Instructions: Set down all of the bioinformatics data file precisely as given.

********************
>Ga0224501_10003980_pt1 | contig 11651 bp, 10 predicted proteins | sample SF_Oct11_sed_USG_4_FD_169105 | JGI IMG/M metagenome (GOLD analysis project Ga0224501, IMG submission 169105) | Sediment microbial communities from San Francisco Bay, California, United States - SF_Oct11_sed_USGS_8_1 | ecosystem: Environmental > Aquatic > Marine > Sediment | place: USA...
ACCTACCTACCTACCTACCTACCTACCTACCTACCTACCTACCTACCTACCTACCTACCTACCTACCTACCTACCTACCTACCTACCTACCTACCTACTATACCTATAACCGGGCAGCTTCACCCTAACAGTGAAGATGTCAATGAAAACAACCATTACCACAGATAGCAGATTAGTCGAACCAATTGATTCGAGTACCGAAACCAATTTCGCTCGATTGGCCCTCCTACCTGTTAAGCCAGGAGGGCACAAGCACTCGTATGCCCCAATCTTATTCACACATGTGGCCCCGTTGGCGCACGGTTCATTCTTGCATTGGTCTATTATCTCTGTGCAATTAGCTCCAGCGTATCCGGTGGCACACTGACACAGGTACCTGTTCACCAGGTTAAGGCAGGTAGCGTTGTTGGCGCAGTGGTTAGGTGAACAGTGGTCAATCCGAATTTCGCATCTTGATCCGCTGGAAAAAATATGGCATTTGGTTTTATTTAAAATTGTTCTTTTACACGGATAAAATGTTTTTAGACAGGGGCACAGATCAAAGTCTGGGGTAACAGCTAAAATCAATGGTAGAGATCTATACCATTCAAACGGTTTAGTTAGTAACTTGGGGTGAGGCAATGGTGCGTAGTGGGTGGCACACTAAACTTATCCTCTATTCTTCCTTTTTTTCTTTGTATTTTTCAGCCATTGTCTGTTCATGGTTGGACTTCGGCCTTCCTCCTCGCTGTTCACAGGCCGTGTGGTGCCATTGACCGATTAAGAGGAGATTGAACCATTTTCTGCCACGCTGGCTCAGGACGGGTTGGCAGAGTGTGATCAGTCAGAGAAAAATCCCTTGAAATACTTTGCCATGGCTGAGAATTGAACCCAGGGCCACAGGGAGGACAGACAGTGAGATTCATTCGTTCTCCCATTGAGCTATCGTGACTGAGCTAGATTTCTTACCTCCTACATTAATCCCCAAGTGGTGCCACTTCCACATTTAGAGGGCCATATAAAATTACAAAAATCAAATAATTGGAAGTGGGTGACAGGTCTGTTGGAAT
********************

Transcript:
>Ga0224501_10003980_pt1 | contig 11651 bp, 10 predicted proteins | sample SF_Oct11_sed_USG_4_FD_169105 | JGI IMG/M metagenome (GOLD analysis project Ga0224501, IMG submission 169105) | Sediment microbial communities from San Francisco Bay, California, United States - SF_Oct11_sed_USGS_8_1 | ecosystem: Environmental > Aquatic > Marine > Sediment | place: USA...
ACCTACCTACCTACCTACCTACCTACCTACCTACCTACCTACCTACCTACCTACCTACCTACCTACCTACCTACCTACCTACCTACCTACCTACCTACTATACCTATAACCGGGCAGCTTCACCCTAACAGTGAAGATGTCAATGAAAACAACCATTACCACAGATAGCAGATTAGTCGAACCAATTGATTCGAGTACCGAAACCAATTTCGCTCGATTGGCCCTCCTACCTGTTAAGCCAGGAGGGCACAAGCACTCGTATGCCCCAATCTTATTCACACATGTGGCCCCGTTGGCGCACGGTTCATTCTTGCATTGGTCTATTATCTCTGTGCAATTAGCTCCAGCGTATCCGGTGGCACACTGACACAGGTACCTGTTCACCAGGTTAAGGCAGGTAGCGTTGTTGGCGCAGTGGTTAGGTGAACAGTGGTCAATCCGAATTTCGCATCTTGATCCGCTGGAAAAAATATGGCATTTGGTTTTATTTAAAATTGTTCTTTTACACGGATAAAATGTTTTTAGACAGGGGCACAGATCAAAGTCTGGGGTAACAGCTAAAATCAATGGTAGAGATCTATACCATTCAAACGGTTTAGTTAGTAACTTGGGGTGAGGCAATGGTGCGTAGTGGGTGGCACACTAAACTTATCCTCTATTCTTCCTTTTTTTCTTTGTATTTTTCAGCCATTGTCTGTTCATGGTTGGACTTCGGCCTTCCTCCTCGCTGTTCACAGGCCGTGTGGTGCCATTGACCGATTAAGAGGAGATTGAACCATTTTCTGCCACGCTGGCTCAGGACGGGTTGGCAGAGTGTGATCAGTCAGAGAAAAATCCCTTGAAATACTTTGCCATGGCTGAGAATTGAACCCAGGGCCACAGGGAGGACAGACAGTGAGATTCATTCGTTCTCCCATTGAGCTATCGTGACTGAGCTAGATTTCTTACCTCCTACATTAATCCCCAAGTGGTGCCACTTCCACATTTAGAGGGCCATATAAAATTACAAAAATCAAATAATTGGAAGTGGGTGACAGGTCTGTTGGAAT